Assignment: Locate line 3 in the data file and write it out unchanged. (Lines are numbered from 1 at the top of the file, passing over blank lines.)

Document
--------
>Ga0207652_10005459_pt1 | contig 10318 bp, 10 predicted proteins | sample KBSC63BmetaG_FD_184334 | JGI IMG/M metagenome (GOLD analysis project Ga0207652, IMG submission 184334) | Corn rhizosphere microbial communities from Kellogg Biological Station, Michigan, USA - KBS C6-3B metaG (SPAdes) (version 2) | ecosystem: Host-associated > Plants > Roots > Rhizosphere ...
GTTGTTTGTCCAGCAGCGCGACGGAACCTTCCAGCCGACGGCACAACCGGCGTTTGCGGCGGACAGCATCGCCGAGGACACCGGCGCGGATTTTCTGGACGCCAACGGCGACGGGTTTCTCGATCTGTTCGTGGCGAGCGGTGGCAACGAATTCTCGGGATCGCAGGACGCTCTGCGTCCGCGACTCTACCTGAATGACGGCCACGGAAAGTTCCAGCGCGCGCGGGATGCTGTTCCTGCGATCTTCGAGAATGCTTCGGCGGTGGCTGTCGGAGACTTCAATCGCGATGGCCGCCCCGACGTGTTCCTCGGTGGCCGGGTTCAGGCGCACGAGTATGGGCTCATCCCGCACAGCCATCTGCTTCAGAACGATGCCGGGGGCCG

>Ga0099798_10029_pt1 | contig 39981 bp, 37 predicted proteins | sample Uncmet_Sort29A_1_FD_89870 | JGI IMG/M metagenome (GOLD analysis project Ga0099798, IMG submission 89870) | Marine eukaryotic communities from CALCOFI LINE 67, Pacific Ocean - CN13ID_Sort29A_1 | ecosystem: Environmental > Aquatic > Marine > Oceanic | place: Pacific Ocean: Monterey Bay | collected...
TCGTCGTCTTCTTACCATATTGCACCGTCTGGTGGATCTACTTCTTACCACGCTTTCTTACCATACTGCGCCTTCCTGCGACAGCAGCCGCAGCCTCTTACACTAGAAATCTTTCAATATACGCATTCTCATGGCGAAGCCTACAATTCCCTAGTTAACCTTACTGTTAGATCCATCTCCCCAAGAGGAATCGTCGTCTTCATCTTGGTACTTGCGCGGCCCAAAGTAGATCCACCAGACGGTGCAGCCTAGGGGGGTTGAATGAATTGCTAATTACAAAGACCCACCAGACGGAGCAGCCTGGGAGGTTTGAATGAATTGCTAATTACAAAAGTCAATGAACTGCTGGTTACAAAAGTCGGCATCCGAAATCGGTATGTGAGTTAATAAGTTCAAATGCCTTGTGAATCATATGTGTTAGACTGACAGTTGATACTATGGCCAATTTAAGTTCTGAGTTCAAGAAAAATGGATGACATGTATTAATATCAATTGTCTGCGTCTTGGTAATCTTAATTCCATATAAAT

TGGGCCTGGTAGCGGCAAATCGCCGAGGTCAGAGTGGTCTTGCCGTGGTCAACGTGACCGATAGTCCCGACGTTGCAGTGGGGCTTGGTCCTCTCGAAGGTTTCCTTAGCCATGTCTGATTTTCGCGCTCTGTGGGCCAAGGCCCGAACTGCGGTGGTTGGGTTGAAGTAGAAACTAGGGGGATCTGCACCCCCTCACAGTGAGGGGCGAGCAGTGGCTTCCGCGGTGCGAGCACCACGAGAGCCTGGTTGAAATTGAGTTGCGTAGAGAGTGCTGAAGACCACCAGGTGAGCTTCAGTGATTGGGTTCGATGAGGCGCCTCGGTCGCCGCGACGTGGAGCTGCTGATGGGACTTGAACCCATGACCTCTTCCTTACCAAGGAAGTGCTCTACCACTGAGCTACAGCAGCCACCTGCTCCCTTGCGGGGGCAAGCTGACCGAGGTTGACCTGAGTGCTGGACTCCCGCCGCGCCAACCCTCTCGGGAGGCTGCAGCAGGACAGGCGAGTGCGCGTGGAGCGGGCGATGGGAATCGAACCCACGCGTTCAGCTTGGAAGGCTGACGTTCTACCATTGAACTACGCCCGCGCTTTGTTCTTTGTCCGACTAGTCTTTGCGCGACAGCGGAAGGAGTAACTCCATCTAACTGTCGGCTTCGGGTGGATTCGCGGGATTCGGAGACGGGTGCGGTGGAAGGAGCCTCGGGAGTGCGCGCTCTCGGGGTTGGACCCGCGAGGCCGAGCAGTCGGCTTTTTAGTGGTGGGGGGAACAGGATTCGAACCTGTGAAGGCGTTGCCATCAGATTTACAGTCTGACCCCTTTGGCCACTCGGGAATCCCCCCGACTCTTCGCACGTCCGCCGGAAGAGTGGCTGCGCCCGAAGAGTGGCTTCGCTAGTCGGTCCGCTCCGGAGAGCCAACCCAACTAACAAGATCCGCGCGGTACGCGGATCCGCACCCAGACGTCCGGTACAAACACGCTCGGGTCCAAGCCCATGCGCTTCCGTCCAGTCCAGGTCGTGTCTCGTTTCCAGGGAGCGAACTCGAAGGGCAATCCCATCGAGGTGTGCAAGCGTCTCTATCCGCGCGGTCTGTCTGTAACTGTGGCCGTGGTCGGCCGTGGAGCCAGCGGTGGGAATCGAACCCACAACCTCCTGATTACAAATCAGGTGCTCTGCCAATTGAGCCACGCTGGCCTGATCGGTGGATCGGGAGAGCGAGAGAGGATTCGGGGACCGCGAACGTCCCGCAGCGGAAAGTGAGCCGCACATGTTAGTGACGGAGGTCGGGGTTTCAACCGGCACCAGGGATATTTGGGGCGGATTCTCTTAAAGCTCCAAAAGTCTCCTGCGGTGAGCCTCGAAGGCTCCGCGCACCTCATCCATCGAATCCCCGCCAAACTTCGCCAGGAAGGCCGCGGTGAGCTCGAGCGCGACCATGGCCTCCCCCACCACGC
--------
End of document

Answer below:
>Ga0099798_10029_pt1 | contig 39981 bp, 37 predicted proteins | sample Uncmet_Sort29A_1_FD_89870 | JGI IMG/M metagenome (GOLD analysis project Ga0099798, IMG submission 89870) | Marine eukaryotic communities from CALCOFI LINE 67, Pacific Ocean - CN13ID_Sort29A_1 | ecosystem: Environmental > Aquatic > Marine > Oceanic | place: Pacific Ocean: Monterey Bay | collected...